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Front Office vs. Back Office: How to Unite Your Dental Team

Take a moment to put yourself in the following scenario.

You wake up in the morning with a feeling of dread about going to work.

First thing when you walk into the office, you’re greeted by an environment that is negative, dull, or just feels like an energy suck. You spend the day trying to just get your job done and avoid interacting with co-workers as much as possible. You’re continually looking at the clock to figure out how many more hours before you can leave. Every single day you find yourself having to do extra to pick up the workload of others who don’t do their part. All day, every day, it feels like you are on an isolated island, all on your own and with no one there to help you. You’re exhausted at the end of the day after spending every moment faking a smile when a patient walks in and trying hide how much you dislike this office and everyone who works here.

Pretty terrible, right? Now let’s imagine a very different scenario…

Waking up excited to get to work in the morning.

Driving into work excited about the day ahead and the patients you will see. Arriving at the office with a big smile on your face, feeling truly welcomed by other co-workers and your boss. Meeting with your team at the beginning of the day to develop a plan of how to make the day run as smoothly as possible, with everyone actively looking for areas of teamwork to help one another out. Staying happily busy throughout the day, knowing that you are there to help others out and you know they have your back, too. Feeling that you are working effectively and efficiently in your role, not only because of your own abilities but also because of superstar work by your co-workers. Greeting patients with a happy, energetic smile and making them feel that they are in the best dental office in town. Finishing the day as a team, leaving no one behind and going home feeling accomplished.

Which kind of day would you rather have on a regular basis? Does the second scenario seem like an impossible dream?

In fact, it really is possible to have an office that runs like the second scenario, but it cannot be just one person who makes this happen. It takes effort and buy-in from the entire team.

The first step in getting a change like this to happen is to take down the “us vs. them” walls and start thinking of everyone in the office as part of the same amazing team.

In most dental offices, there is an obvious division of hygienists against dental assistants, front office vs. back office, or team vs. doctor. This culture of being against each other needs to stop. It’s bad for morale and productivity, it affects the quality of customer service your office can provide to patients, and ultimately it does not allow the ability to work as one big team. If there’s going to be an “us vs. them” happening in the dental office, it should be us as the entire office against the real things we should be fighting, which is dental decay, gum disease, insurance companies, and every other thing that stops our patients from getting the care that they need.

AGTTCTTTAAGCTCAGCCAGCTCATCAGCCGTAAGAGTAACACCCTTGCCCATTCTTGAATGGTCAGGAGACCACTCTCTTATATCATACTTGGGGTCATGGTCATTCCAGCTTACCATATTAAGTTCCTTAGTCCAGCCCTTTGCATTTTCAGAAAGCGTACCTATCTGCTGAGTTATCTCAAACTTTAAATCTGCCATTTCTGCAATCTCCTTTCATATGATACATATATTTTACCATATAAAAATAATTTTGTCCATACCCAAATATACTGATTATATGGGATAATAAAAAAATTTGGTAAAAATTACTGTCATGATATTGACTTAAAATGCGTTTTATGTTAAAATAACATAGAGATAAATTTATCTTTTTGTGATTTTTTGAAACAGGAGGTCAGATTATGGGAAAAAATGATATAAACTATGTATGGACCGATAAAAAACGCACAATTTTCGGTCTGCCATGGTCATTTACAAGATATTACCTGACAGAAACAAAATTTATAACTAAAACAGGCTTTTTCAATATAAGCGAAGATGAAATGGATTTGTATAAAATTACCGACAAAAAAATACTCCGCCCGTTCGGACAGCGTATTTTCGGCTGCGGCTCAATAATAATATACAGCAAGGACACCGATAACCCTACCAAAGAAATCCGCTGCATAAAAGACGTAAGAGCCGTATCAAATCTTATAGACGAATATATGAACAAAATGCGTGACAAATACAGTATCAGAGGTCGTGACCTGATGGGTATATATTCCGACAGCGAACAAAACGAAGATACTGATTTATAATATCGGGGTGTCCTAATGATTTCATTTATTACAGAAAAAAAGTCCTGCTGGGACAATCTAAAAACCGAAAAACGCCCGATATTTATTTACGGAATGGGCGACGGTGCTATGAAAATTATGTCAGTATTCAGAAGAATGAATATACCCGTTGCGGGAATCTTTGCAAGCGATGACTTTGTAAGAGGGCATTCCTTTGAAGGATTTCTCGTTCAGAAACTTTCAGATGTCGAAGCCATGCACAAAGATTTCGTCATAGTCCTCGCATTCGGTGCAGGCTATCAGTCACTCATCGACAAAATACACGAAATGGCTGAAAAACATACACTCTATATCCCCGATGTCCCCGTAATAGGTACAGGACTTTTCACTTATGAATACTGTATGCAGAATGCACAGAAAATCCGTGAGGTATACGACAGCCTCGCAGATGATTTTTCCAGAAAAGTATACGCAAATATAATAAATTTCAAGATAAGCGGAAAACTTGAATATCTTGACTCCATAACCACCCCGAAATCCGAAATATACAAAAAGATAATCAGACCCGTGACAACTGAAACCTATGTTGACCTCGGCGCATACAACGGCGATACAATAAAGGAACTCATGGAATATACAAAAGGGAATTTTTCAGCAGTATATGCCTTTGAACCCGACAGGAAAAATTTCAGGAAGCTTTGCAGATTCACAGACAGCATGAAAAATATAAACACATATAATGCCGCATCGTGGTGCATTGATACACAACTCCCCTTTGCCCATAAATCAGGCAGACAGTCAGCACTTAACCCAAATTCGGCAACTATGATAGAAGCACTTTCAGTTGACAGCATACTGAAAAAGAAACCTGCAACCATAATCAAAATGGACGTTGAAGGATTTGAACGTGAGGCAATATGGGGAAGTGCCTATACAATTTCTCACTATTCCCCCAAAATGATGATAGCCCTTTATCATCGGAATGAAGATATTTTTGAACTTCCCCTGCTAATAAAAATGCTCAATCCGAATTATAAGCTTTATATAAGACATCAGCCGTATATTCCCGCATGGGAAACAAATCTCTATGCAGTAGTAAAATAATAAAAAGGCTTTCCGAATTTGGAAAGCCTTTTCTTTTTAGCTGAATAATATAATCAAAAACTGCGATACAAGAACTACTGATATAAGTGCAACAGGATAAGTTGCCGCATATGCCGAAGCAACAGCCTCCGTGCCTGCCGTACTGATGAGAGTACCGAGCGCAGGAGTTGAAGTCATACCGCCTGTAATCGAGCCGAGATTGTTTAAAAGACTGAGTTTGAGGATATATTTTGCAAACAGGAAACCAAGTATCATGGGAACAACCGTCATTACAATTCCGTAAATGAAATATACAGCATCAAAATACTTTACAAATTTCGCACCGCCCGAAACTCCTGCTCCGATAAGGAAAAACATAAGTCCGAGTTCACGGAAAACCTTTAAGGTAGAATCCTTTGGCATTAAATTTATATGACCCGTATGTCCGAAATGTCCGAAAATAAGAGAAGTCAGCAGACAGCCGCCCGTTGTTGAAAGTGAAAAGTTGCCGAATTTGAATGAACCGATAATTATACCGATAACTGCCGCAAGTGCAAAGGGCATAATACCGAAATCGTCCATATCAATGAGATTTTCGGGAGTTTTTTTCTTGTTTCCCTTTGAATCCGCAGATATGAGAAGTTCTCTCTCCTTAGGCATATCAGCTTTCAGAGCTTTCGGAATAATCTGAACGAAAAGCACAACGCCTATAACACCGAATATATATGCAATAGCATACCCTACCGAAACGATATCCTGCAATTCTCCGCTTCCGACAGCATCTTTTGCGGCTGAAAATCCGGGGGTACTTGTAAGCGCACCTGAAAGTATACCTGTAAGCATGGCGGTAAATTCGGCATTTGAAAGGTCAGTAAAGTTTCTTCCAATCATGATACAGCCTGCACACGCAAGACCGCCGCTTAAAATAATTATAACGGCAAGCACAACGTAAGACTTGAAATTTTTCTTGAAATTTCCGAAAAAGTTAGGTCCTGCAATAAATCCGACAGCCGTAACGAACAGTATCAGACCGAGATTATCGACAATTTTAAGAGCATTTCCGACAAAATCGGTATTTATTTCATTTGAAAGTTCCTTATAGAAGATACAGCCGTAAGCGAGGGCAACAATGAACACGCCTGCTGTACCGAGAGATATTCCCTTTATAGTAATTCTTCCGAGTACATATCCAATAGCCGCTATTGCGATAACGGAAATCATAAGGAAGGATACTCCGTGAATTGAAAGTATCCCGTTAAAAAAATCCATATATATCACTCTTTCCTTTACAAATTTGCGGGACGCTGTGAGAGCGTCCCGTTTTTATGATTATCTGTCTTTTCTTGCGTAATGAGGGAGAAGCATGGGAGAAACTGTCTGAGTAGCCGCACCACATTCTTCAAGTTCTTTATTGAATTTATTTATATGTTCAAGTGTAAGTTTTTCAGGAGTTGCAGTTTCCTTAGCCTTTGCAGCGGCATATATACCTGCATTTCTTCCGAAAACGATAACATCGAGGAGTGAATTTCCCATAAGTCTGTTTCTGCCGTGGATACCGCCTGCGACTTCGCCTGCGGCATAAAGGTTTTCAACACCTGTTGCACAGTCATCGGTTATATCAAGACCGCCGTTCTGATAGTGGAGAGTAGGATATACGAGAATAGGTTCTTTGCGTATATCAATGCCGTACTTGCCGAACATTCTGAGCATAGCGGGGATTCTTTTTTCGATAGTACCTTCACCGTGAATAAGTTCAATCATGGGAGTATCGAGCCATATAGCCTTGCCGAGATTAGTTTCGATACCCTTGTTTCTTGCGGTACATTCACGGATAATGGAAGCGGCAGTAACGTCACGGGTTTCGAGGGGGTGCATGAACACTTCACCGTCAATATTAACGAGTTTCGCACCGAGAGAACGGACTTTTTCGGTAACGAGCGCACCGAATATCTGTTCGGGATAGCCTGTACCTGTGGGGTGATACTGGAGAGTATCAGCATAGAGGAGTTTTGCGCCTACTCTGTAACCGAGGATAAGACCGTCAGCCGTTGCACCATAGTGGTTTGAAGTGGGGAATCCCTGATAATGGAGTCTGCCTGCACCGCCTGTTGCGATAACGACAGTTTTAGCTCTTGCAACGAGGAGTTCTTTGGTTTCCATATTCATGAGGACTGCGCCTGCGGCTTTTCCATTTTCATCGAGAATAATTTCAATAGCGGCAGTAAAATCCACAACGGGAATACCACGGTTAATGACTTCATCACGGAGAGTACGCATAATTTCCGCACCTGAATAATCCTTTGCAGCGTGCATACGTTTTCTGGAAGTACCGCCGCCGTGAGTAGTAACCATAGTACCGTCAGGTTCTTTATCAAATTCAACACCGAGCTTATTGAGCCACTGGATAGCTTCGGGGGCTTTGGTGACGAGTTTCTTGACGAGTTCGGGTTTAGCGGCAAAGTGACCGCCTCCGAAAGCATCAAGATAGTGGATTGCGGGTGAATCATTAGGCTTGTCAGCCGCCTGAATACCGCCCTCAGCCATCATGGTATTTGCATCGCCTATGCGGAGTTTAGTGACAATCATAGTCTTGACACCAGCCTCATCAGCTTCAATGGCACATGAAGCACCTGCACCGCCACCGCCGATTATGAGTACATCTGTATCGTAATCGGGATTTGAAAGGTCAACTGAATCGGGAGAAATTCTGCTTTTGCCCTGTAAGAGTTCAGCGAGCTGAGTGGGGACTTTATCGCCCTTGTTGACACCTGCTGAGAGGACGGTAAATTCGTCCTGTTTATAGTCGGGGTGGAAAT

The second step to unite your front and back office teams is by teaching everyone specific ways they can work better together and support one another.

A dental office is going to run more efficiently and more enjoyably when the team realizes that each position plays an important role in the success of the entire team. An amazing dental team needs rock star front office employees, amazing dental assistants, superhero hygienists, and superstar dentists in order to pull together the best dental care possible for the patients. No single job is more important than another, and no one role works harder than any other role. The office can thrive long-term only if every individual person on the team is dedicated not just to their own success but to the success of the team as a whole. There are good and bad parts of all of the positions in the office, and as long as the team realizes they need one another, they can learn to work better together and always respect one another.

Finally, everyone on the team should continually look for ways they can step up their game, improve in their individual roles, make sure not to let others down, and watch for ways to help out whenever possible.

Any team is only as strong as the weakest team member. Everyone on your team needs to learn, grow, and improve on a regular basis to keep the team moving forward and to build a culture of trust. The team will be more united when they know they can trust and rely on one another. When everyone on the team can see that each team member is doing the best they are capable of and that all team members will be there to hold each other up, the team will become stronger and dedicated to staying united.

Remember the scenario about being excited to come to work every day, giving patients the best care possible in a great team environment, and going home at night feeling like the team has made a difference? That scenario really is possible when you are actively building a culture where the team works together throughout the day and every day. I will leave you with a quote that I love, which you can use to regularly remind your team about why this is so important:

“If you take out the team in teamwork, it’s just work. Now who wants that?” ― Matthew Woodring Stover

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